Act Mapping And Creating a Story Line and Tension


With a few newcomer courses just finished, and another one just to start, we know there are a lot of potential new performers just raring to go, but where to start? Here’s our tips on act mapping, originally posted on the blog page in 2013… 

Like every good book, film or theatrical production, when you are creating an act for the stage, you want to hold the audience’s attention from the beginning right through to the end. Unless you intend to improvise right the way through the piece (not advisable at all, unless you are a very accomplished performer!), the best advise is to map out your act. 


Things to consider first: 

  • The story – what are you trying to say?
  • The emotion – what do you want the audience to feel – and don’t forget, as well as the usual responses of laughter, wonder at the beauty of the act, attraction, excitement, you can also invoke sadness, sympathy, political questioning, revulsion and horror – plus more (although if you go for the more ‘controversial’ or questioning side, you will have to think who will book the act? And how would you cope if the audience were offended?)  
  • The delivery – how will you tell your story? What are the key points you will get across and through what medium? Are you a performer who relies on strong character work? Are you more of a dance act or do you combine with a skill.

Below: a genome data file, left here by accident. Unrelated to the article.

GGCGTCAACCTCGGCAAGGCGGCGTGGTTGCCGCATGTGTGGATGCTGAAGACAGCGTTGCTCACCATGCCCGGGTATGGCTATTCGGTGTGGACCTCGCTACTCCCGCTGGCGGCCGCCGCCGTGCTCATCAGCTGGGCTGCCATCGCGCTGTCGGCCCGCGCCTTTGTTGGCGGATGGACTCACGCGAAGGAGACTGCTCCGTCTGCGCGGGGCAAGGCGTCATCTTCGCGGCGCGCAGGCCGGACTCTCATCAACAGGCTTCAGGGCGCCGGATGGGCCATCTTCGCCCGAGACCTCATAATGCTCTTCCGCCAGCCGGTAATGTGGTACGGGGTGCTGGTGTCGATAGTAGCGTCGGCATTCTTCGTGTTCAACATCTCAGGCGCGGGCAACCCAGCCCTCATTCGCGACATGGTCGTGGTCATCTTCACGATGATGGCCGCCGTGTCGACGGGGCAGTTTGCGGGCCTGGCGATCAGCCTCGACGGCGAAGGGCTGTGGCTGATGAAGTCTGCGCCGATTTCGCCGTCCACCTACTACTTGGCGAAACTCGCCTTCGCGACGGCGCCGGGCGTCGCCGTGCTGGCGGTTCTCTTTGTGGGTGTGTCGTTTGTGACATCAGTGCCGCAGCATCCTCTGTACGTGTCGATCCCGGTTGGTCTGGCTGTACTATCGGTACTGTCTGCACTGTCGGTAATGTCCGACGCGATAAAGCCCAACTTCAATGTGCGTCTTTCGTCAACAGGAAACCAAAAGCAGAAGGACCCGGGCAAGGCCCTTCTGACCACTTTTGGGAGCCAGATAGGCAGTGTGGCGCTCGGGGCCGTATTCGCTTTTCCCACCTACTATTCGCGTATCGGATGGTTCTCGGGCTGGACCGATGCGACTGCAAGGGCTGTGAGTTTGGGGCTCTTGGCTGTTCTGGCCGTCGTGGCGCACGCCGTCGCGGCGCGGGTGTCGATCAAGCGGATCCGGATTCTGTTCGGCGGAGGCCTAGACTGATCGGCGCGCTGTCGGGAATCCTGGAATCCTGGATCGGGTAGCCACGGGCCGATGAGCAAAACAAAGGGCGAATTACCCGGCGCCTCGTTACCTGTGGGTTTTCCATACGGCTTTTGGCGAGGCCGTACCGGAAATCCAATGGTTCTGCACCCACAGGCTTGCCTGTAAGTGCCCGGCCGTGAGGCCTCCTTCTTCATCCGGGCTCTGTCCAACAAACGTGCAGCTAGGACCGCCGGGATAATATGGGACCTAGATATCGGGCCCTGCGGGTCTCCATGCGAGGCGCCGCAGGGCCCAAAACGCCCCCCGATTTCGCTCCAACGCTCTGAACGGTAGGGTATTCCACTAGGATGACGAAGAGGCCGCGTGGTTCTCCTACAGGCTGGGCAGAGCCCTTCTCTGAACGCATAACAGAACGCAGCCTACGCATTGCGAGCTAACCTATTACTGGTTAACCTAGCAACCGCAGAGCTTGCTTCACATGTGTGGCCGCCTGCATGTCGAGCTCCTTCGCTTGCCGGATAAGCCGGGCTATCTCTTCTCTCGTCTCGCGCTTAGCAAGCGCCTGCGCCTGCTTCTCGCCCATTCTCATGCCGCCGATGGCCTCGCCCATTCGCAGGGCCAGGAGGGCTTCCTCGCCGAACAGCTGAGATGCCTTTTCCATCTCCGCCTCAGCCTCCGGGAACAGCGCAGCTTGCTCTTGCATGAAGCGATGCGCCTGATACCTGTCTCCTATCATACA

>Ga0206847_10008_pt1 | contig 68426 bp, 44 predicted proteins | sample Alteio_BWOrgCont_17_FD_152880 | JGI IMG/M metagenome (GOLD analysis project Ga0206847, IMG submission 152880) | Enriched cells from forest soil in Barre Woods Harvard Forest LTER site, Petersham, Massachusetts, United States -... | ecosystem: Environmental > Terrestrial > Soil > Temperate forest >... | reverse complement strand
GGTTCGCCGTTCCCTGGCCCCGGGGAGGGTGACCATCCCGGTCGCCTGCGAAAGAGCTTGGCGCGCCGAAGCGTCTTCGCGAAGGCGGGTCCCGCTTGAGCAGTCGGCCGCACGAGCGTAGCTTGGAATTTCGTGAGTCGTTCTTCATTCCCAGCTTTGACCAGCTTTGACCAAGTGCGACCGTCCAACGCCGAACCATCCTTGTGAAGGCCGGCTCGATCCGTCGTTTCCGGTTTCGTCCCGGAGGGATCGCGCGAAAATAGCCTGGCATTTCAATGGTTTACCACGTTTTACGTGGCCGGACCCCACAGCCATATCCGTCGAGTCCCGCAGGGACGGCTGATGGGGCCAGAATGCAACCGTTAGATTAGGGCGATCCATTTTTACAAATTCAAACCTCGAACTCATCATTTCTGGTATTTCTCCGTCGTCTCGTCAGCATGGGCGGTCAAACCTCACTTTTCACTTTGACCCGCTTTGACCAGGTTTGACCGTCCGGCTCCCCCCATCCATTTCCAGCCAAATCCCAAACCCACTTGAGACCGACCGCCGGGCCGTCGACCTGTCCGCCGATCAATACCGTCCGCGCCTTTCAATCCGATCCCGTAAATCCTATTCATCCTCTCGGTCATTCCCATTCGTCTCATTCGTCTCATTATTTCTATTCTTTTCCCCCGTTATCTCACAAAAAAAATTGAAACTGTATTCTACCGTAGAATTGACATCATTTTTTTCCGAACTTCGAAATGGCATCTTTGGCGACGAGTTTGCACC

Like writing a book, the easiest way to come up with your story is to have the beginning and the end in place first. You want a strong resolution to what you are trying to say, whether that is a clever punchline involving a merkin or pasties, a strong tassel twirl segment or something entirely unexpected that will make your audience laugh, cheer or just be in awe. But you will need to think about how strong your act starts and how you will arrive on stage. How does that energy carry through the act? It’s no good arriving boldly on to the stage and throwing all your best bits in here if the act peters out towards the end as the audience will lose interest. Similarly, it’s no good having an cracking ending if your act was a wishy-washy start as you’ll have lost their attention and they may not have stuck around to watch the best bit.  

So to recap, on the storyline, consider: 

  • What is your strong start?
  • What will let you go out with a bang? 

Now you’ve got your beginning and end, you just need to fill in the journey in between. What are the key pieces of costume you will remove to tell that story and how will you hold the tension and the audience’s interest? What is the catalyst that causes the clothes to be removed? Is it subtle or is it an obvious character change? And what ‘pictures’ will you make on stage. By this, I mean how will you present yourself, how will you fill the stage, how visual will you be? If you were to video your act, every frame of that should read like a still photograph.  


Mapping it out.